Sherman Gress, who has been keeping bachelor hall for a few days while making hay south of town, got tired of his own cooking and drove to Neillsville one day last week to see his ma and get a good square meal.


Robert Moser was up from Columbia Saturday on Business.  He is in the employ of Libby, McNeil and Libby who own the salting station at Columbia and other points.  Mr. Moser looks after the pickling pack at Columbia.  He states that the prospects are good at present for a crop of cucumbers.  The price is a little better this year than it was last year and it is to be hoped that the Columbia farmers will help in making this a good season.


July 1938


The Willard baseball team defeated the Christie team in a 14 to 9 slugfest Sunday.  E. Trunkel, E. Gregorich and John Zallar shared the pitching for Willard.  Monday, Willard handed Christie a 5 to 2 defeat to remain undefeated for the season.  Tony Zupance tucked in a neat three-hit performance for the winners.


Any team playing independent baseball and desiring games, please contact martin Kirn, Willard, Wis., for open dates.


David Parry and Carl Wagner did an expert job of cleaning the ceiling and sidewalls in the Sniteman drug store, which brought out again the brilliant colors of gold, brown and white used years ago, also rosettes and other decorations.  By the way, Sniteman drug store was the first building in the city wired for electricity, using carbon lamps until filament bulbs came on the market.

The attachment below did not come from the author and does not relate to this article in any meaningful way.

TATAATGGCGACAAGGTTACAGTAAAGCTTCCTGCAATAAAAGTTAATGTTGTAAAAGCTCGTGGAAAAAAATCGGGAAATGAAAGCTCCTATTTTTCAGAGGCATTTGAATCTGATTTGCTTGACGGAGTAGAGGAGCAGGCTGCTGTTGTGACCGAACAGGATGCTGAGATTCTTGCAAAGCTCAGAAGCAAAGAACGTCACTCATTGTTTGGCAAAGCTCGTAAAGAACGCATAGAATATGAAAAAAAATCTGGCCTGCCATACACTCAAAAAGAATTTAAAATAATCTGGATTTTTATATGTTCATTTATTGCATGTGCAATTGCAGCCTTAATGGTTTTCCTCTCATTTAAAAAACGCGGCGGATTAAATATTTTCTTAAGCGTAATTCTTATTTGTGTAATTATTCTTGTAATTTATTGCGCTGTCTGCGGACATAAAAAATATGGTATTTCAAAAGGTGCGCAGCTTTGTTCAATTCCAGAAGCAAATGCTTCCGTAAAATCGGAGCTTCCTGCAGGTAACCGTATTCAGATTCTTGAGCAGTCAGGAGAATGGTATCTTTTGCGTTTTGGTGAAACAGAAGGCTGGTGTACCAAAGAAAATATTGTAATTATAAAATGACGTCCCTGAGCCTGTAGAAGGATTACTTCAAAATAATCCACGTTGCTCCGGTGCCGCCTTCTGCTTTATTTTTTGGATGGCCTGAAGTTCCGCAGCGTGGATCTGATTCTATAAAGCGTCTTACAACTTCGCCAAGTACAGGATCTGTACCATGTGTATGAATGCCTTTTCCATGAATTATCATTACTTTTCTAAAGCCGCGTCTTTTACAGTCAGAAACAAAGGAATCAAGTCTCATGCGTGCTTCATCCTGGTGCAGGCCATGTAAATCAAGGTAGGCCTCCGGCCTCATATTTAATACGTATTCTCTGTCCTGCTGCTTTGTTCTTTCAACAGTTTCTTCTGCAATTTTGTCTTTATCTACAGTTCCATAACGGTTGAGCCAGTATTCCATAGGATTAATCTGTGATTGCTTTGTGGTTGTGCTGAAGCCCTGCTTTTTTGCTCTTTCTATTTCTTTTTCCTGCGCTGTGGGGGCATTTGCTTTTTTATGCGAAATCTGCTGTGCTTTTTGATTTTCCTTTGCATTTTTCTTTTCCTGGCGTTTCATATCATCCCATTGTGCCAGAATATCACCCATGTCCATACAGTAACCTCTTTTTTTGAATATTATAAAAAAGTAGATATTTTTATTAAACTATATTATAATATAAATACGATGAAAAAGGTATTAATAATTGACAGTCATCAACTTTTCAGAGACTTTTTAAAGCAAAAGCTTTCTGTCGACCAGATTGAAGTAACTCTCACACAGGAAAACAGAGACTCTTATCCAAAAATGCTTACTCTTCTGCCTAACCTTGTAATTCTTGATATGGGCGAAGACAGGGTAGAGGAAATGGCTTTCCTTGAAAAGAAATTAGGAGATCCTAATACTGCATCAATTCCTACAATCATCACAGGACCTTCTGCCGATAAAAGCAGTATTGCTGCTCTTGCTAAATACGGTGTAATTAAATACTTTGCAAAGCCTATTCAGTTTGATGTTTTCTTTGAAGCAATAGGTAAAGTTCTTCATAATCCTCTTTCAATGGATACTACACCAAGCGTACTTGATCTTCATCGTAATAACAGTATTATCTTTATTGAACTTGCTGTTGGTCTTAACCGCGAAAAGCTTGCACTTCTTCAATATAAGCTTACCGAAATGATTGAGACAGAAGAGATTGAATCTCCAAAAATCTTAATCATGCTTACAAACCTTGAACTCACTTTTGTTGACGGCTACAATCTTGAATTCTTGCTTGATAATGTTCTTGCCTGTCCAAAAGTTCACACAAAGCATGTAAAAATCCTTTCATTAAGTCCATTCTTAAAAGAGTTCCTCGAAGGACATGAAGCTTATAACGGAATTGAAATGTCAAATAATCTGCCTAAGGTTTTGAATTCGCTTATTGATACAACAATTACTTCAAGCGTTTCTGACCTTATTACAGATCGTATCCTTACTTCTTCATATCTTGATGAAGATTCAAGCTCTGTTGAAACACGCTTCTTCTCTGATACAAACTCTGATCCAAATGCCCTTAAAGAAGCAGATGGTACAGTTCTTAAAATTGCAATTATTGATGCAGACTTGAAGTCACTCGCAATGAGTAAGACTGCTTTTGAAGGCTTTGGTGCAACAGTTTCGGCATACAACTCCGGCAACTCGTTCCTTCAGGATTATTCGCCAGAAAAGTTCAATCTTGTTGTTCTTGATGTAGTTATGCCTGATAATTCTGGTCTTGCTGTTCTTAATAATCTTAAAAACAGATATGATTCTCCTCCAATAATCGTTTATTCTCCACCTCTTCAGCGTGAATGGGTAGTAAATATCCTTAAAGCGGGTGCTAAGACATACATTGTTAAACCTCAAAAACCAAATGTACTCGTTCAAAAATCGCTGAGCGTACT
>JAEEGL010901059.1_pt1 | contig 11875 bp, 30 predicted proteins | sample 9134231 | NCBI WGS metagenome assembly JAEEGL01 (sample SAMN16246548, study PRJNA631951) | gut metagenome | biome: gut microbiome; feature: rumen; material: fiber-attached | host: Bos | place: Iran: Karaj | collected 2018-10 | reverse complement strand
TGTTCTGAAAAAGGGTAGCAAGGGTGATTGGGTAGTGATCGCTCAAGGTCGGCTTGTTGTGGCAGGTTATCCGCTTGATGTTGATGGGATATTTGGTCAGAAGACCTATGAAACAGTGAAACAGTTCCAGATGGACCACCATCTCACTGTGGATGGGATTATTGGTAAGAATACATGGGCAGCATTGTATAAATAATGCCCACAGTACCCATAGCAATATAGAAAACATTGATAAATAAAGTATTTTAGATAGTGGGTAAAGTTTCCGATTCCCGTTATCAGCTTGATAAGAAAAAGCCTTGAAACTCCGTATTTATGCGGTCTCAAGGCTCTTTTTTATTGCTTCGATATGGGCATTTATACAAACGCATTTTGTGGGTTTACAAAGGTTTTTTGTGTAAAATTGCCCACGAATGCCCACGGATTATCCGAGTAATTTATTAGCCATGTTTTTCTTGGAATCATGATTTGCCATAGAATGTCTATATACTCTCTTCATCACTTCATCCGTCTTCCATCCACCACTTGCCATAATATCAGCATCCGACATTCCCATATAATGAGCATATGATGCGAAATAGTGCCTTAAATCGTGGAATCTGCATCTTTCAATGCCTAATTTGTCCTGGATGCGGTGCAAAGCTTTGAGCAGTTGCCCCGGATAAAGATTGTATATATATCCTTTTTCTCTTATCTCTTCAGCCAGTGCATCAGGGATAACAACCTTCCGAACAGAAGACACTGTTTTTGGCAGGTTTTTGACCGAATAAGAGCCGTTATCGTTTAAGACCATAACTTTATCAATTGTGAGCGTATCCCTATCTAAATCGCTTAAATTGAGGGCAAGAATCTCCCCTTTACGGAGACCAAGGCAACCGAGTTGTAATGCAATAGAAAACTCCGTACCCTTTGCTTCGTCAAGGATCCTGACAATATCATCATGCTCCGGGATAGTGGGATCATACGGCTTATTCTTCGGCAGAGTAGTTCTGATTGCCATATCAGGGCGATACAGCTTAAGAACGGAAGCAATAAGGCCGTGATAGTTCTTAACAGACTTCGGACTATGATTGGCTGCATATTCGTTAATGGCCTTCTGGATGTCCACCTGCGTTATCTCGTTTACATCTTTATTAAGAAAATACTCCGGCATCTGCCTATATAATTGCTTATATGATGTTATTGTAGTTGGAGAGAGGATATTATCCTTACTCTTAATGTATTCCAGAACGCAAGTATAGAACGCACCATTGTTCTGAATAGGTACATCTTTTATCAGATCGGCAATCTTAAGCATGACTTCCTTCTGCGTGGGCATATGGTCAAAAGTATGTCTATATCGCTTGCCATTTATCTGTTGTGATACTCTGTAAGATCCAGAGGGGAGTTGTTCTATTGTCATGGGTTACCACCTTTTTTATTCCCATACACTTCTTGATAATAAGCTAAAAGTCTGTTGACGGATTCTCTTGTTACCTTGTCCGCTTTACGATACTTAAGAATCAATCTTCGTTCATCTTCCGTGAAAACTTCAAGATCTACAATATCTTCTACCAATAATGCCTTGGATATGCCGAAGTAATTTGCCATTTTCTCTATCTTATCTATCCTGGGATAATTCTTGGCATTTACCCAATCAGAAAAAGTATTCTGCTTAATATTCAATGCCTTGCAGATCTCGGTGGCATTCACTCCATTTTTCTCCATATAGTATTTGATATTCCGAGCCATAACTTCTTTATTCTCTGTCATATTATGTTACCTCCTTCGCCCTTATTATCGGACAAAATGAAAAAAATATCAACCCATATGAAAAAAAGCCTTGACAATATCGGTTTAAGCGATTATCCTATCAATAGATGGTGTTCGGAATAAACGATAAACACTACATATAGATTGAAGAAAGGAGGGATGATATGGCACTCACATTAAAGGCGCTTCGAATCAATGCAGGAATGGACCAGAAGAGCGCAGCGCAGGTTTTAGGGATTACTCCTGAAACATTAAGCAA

Two Greenwood families, Mr. and Mrs. E. A. Elmer and Mr. and Mrs. Joseph Quast, celebrated their golden wedding anniversaries Sunday, July 3, with many children and friends attending in honor of the event.  The Elmers were married at Columbus and moved to Greenwood nearly 40 years ago, where they raised a family of ten children, all of whom were present for the festivities.


Mr. and Mrs. Joseph Quast were married in Jefferson and resided there until 1907, when they settled on a farm south of Greenwood.  Later, in 1917, they moved into Greenwood, where they have since lived.  Mr. Quast was county treasurer at Jefferson for a number of years and has served as a trustee of St. Mary’s Church.


With grasshoppers finally hatching and thick in every part of the county, the bait mixing crew has been taxed to capacity on an eight hour a day basis for more than a week.  The crew is not able to fill all of the incoming orders, although so far bait has been distributed in Withee, Hixon, Hoard, Mayville, Longwood, Grant, Reseburg, Warner, Beaver, Loyal, Weston, Lynn, Fremont, Washburn and Pine Valley to a large number of farmers whose acreages have been affected.


The mixing station at Mentor has been operating for two weeks and during the last few days has been filling 220 sacks per day and rationing out 480, or an average of one sack every two minutes.  For the operation there is a concrete mixer, three men and a truck, some of the men being on WPA relief projects.  There have also been mixing stations for one or two days at Humbird and at the Grant town hall.


Bait mixed this year contains sawdust, whey and arsenic poison, rather than the usual black strap molasses and bran, which attracts the grasshoppers.  Because of the limited appropriation from the county board, the mixers have taken the most inexpensive measures advisable and it was apparent today that the sum was nearly exhausted, according to County Agent W. J. Landry.